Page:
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Monday, 7 November 2011
Page: 8413

Senator WONG (South AustraliaMinister for Finance and Deregulation) (20:35): We will do what we can to assist you. In relation to your question on single residences, I am not sure that is a term that we are familiar with in this context. It may be a term that is in the Aged Care Act; I am not sure. But the advice I have is that providers will receive a proportion of the clean energy payment of each resident. I do not know if that assists, Senator.

In relation to the essential medical equipment payment, the government has made a decision to put in place a payment of $140. This is to cover the change in running costs due to a carbon price of a kidney dialysis machine, which is the highest energy use machine expected to be covered by the payment. It is paid in addition to any state or territory government rebate or subsidy for essential medical equipment or thermoregu­latory dysfunction. It has been designed to cover the additional cost impact of running medical equipment over and above the existing cost, which is subsidised through state schemes. The payment will be available for people with medical needs, or their carers, who are covered by an eligible concession card, require equipment or additional heating or cooling in their home as a result of a medical condition and hold, or contribute to the payment of, an energy account. It is not intended to provide assistance for the full operating costs of life-support machines. Rather, it is intended, as I said, to assist with increases in the running costs of life-support equipment due to the carbon price. It is also targeted at those who are most in need, hence those people covered by a concession card.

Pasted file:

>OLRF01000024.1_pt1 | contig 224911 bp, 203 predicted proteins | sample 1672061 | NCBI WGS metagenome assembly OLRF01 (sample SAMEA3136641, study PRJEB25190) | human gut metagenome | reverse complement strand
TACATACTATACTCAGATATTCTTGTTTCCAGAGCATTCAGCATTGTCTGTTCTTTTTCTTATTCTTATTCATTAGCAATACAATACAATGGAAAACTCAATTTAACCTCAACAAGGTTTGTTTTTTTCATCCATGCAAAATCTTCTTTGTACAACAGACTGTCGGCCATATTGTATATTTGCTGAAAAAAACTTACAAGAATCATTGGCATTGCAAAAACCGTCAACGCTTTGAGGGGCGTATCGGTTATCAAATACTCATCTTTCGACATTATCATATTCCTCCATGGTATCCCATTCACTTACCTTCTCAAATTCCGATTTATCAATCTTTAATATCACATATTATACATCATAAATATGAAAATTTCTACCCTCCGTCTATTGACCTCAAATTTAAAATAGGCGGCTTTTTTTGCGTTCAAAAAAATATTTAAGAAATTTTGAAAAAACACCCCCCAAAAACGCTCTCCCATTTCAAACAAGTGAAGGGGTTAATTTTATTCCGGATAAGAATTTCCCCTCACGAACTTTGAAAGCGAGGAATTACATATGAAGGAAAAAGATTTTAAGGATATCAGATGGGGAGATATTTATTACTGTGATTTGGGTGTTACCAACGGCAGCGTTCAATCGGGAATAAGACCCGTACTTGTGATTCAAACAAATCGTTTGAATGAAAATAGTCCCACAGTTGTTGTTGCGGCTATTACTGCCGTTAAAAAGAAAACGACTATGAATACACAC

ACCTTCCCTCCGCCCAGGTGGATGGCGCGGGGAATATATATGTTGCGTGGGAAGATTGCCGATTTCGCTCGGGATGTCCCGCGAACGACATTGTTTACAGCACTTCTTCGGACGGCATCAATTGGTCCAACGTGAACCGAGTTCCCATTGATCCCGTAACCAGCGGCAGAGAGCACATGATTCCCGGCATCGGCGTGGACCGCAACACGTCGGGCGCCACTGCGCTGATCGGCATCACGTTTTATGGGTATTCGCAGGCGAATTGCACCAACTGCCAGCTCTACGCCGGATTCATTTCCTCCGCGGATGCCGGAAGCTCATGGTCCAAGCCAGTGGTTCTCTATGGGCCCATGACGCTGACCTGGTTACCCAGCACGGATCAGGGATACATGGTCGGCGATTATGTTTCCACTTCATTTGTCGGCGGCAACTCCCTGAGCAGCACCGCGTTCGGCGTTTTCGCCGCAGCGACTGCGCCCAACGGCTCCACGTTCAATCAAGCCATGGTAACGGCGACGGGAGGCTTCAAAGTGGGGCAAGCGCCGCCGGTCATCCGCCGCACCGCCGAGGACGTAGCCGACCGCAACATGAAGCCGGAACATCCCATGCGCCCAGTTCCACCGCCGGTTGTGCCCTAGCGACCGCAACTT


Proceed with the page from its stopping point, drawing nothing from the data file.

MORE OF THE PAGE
I am also advised that the list of equipment and medical conditions which will qualify a person for an EMEP are being developed in consultation with stakeholders. However, equipment eligible for a rebate or subsidy under a state or territory scheme as at 30 June 2011 will be included. I have a number of other points but I do not think they are relevant.

Again, I say—I see the senator rising—that the government would like to vote on the amendment before the chair. The government is quite happy to do so. I am very happy to continue answering questions, but the failure of the committee to vote on a single amendment, having sat all of the day plus four hours on Thursday, says something about the way in which the opposition are choosing to conduct this debate.